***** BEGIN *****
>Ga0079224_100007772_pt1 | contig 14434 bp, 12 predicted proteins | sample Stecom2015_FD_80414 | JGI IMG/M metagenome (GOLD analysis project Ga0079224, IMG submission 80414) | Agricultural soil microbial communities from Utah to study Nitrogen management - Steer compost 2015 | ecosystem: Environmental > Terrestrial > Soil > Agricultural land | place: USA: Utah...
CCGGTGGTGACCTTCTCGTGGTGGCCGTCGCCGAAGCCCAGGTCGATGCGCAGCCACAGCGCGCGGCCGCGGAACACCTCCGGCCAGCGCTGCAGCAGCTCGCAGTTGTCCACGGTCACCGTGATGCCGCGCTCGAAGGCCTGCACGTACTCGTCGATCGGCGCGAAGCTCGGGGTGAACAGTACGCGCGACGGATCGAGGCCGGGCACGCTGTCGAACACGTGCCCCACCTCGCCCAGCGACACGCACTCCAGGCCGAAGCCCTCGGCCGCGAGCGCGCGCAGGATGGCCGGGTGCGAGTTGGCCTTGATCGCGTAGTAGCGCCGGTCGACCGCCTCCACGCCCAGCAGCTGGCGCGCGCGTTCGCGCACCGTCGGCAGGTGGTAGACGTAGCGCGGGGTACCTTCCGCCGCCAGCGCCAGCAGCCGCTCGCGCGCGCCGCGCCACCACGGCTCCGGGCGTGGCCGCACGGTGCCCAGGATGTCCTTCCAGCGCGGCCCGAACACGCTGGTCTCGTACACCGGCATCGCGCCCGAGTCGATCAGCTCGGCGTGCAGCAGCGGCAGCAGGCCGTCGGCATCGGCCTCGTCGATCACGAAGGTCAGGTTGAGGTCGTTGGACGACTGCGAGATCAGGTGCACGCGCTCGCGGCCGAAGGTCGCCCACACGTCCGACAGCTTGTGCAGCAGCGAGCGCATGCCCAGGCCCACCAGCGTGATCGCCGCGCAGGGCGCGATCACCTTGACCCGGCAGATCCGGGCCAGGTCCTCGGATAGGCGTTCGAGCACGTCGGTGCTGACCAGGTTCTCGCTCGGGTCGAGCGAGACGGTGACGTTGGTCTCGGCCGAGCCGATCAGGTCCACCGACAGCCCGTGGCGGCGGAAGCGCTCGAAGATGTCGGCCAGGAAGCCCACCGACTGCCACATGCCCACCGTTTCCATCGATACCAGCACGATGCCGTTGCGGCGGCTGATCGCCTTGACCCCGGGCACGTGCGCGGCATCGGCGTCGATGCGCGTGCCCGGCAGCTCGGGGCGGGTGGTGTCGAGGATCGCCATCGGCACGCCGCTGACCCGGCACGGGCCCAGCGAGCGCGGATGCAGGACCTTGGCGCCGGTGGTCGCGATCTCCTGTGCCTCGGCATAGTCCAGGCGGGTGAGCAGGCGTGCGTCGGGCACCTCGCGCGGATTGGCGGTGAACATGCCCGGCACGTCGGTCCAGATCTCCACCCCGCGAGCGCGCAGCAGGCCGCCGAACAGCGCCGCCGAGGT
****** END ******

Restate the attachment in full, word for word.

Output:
>Ga0079224_100007772_pt1 | contig 14434 bp, 12 predicted proteins | sample Stecom2015_FD_80414 | JGI IMG/M metagenome (GOLD analysis project Ga0079224, IMG submission 80414) | Agricultural soil microbial communities from Utah to study Nitrogen management - Steer compost 2015 | ecosystem: Environmental > Terrestrial > Soil > Agricultural land | place: USA: Utah...
CCGGTGGTGACCTTCTCGTGGTGGCCGTCGCCGAAGCCCAGGTCGATGCGCAGCCACAGCGCGCGGCCGCGGAACACCTCCGGCCAGCGCTGCAGCAGCTCGCAGTTGTCCACGGTCACCGTGATGCCGCGCTCGAAGGCCTGCACGTACTCGTCGATCGGCGCGAAGCTCGGGGTGAACAGTACGCGCGACGGATCGAGGCCGGGCACGCTGTCGAACACGTGCCCCACCTCGCCCAGCGACACGCACTCCAGGCCGAAGCCCTCGGCCGCGAGCGCGCGCAGGATGGCCGGGTGCGAGTTGGCCTTGATCGCGTAGTAGCGCCGGTCGACCGCCTCCACGCCCAGCAGCTGGCGCGCGCGTTCGCGCACCGTCGGCAGGTGGTAGACGTAGCGCGGGGTACCTTCCGCCGCCAGCGCCAGCAGCCGCTCGCGCGCGCCGCGCCACCACGGCTCCGGGCGTGGCCGCACGGTGCCCAGGATGTCCTTCCAGCGCGGCCCGAACACGCTGGTCTCGTACACCGGCATCGCGCCCGAGTCGATCAGCTCGGCGTGCAGCAGCGGCAGCAGGCCGTCGGCATCGGCCTCGTCGATCACGAAGGTCAGGTTGAGGTCGTTGGACGACTGCGAGATCAGGTGCACGCGCTCGCGGCCGAAGGTCGCCCACACGTCCGACAGCTTGTGCAGCAGCGAGCGCATGCCCAGGCCCACCAGCGTGATCGCCGCGCAGGGCGCGATCACCTTGACCCGGCAGATCCGGGCCAGGTCCTCGGATAGGCGTTCGAGCACGTCGGTGCTGACCAGGTTCTCGCTCGGGTCGAGCGAGACGGTGACGTTGGTCTCGGCCGAGCCGATCAGGTCCACCGACAGCCCGTGGCGGCGGAAGCGCTCGAAGATGTCGGCCAGGAAGCCCACCGACTGCCACATGCCCACCGTTTCCATCGATACCAGCACGATGCCGTTGCGGCGGCTGATCGCCTTGACCCCGGGCACGTGCGCGGCATCGGCGTCGATGCGCGTGCCCGGCAGCTCGGGGCGGGTGGTGTCGAGGATCGCCATCGGCACGCCGCTGACCCGGCACGGGCCCAGCGAGCGCGGATGCAGGACCTTGGCGCCGGTGGTCGCGATCTCCTGTGCCTCGGCATAGTCCAGGCGGGTGAGCAGGCGTGCGTCGGGCACCTCGCGCGGATTGGCGGTGAACATGCCCGGCACGTCGGTCCAGATCTCCACCCCGCGAGCGCGCAGCAGGCCGCCGAACAGCGCCGCCGAGGT